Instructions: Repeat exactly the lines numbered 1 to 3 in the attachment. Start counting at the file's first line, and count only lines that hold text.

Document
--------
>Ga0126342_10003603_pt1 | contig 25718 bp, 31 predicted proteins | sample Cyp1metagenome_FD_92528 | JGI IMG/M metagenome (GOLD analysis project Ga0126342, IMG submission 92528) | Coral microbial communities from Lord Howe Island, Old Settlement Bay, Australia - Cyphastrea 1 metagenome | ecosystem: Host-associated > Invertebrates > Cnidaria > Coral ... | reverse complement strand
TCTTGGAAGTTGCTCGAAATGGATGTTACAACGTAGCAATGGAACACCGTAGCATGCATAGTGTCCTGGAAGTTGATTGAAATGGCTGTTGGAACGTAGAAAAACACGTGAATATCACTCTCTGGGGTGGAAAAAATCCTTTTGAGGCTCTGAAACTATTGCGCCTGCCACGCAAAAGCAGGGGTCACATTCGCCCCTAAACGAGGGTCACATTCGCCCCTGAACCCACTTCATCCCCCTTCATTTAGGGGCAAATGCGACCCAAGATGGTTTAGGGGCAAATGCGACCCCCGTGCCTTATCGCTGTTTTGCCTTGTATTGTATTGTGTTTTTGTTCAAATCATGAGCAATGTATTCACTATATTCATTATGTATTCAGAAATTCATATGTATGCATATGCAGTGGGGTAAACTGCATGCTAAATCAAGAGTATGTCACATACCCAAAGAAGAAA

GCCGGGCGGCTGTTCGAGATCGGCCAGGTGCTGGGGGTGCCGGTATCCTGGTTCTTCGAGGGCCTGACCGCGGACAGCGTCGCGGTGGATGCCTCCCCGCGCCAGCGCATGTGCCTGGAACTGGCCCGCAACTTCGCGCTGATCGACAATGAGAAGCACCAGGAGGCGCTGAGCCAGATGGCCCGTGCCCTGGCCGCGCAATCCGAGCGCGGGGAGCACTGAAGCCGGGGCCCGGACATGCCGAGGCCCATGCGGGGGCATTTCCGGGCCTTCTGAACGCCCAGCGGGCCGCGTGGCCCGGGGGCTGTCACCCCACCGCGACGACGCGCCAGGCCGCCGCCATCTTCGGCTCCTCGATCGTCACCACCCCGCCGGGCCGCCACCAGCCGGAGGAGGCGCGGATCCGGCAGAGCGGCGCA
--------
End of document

>Ga0126342_10003603_pt1 | contig 25718 bp, 31 predicted proteins | sample Cyp1metagenome_FD_92528 | JGI IMG/M metagenome (GOLD analysis project Ga0126342, IMG submission 92528) | Coral microbial communities from Lord Howe Island, Old Settlement Bay, Australia - Cyphastrea 1 metagenome | ecosystem: Host-associated > Invertebrates > Cnidaria > Coral ... | reverse complement strand
TCTTGGAAGTTGCTCGAAATGGATGTTACAACGTAGCAATGGAACACCGTAGCATGCATAGTGTCCTGGAAGTTGATTGAAATGGCTGTTGGAACGTAGAAAAACACGTGAATATCACTCTCTGGGGTGGAAAAAATCCTTTTGAGGCTCTGAAACTATTGCGCCTGCCACGCAAAAGCAGGGGTCACATTCGCCCCTAAACGAGGGTCACATTCGCCCCTGAACCCACTTCATCCCCCTTCATTTAGGGGCAAATGCGACCCAAGATGGTTTAGGGGCAAATGCGACCCCCGTGCCTTATCGCTGTTTTGCCTTGTATTGTATTGTGTTTTTGTTCAAATCATGAGCAATGTATTCACTATATTCATTATGTATTCAGAAATTCATATGTATGCATATGCAGTGGGGTAAACTGCATGCTAAATCAAGAGTATGTCACATACCCAAAGAAGAAA

GCCGGGCGGCTGTTCGAGATCGGCCAGGTGCTGGGGGTGCCGGTATCCTGGTTCTTCGAGGGCCTGACCGCGGACAGCGTCGCGGTGGATGCCTCCCCGCGCCAGCGCATGTGCCTGGAACTGGCCCGCAACTTCGCGCTGATCGACAATGAGAAGCACCAGGAGGCGCTGAGCCAGATGGCCCGTGCCCTGGCCGCGCAATCCGAGCGCGGGGAGCACTGAAGCCGGGGCCCGGACATGCCGAGGCCCATGCGGGGGCATTTCCGGGCCTTCTGAACGCCCAGCGGGCCGCGTGGCCCGGGGGCTGTCACCCCACCGCGACGACGCGCCAGGCCGCCGCCATCTTCGGCTCCTCGATCGTCACCACCCCGCCGGGCCGCCACCAGCCGGAGGAGGCGCGGATCCGGCAGAGCGGCGCA